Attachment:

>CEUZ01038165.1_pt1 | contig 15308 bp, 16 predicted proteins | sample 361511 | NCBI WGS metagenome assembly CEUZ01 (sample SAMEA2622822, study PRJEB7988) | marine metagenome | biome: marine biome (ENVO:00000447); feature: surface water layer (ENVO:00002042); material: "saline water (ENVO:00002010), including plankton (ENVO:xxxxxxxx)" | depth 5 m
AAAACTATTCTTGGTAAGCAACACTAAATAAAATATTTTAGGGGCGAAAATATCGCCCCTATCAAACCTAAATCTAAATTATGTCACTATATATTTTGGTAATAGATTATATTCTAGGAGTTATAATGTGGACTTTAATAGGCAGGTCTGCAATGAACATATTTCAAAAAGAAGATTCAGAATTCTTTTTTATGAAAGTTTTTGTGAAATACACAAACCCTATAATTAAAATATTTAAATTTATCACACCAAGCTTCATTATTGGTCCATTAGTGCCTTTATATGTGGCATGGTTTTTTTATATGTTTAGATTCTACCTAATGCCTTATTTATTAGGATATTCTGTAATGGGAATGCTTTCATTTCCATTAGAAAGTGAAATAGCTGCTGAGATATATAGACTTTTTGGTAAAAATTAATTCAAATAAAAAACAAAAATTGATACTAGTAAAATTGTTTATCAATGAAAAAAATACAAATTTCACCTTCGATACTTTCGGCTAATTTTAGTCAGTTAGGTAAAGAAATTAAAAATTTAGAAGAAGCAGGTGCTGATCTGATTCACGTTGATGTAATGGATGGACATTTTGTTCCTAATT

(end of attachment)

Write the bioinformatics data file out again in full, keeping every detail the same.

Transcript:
>CEUZ01038165.1_pt1 | contig 15308 bp, 16 predicted proteins | sample 361511 | NCBI WGS metagenome assembly CEUZ01 (sample SAMEA2622822, study PRJEB7988) | marine metagenome | biome: marine biome (ENVO:00000447); feature: surface water layer (ENVO:00002042); material: "saline water (ENVO:00002010), including plankton (ENVO:xxxxxxxx)" | depth 5 m
AAAACTATTCTTGGTAAGCAACACTAAATAAAATATTTTAGGGGCGAAAATATCGCCCCTATCAAACCTAAATCTAAATTATGTCACTATATATTTTGGTAATAGATTATATTCTAGGAGTTATAATGTGGACTTTAATAGGCAGGTCTGCAATGAACATATTTCAAAAAGAAGATTCAGAATTCTTTTTTATGAAAGTTTTTGTGAAATACACAAACCCTATAATTAAAATATTTAAATTTATCACACCAAGCTTCATTATTGGTCCATTAGTGCCTTTATATGTGGCATGGTTTTTTTATATGTTTAGATTCTACCTAATGCCTTATTTATTAGGATATTCTGTAATGGGAATGCTTTCATTTCCATTAGAAAGTGAAATAGCTGCTGAGATATATAGACTTTTTGGTAAAAATTAATTCAAATAAAAAACAAAAATTGATACTAGTAAAATTGTTTATCAATGAAAAAAATACAAATTTCACCTTCGATACTTTCGGCTAATTTTAGTCAGTTAGGTAAAGAAATTAAAAATTTAGAAGAAGCAGGTGCTGATCTGATTCACGTTGATGTAATGGATGGACATTTTGTTCCTAATT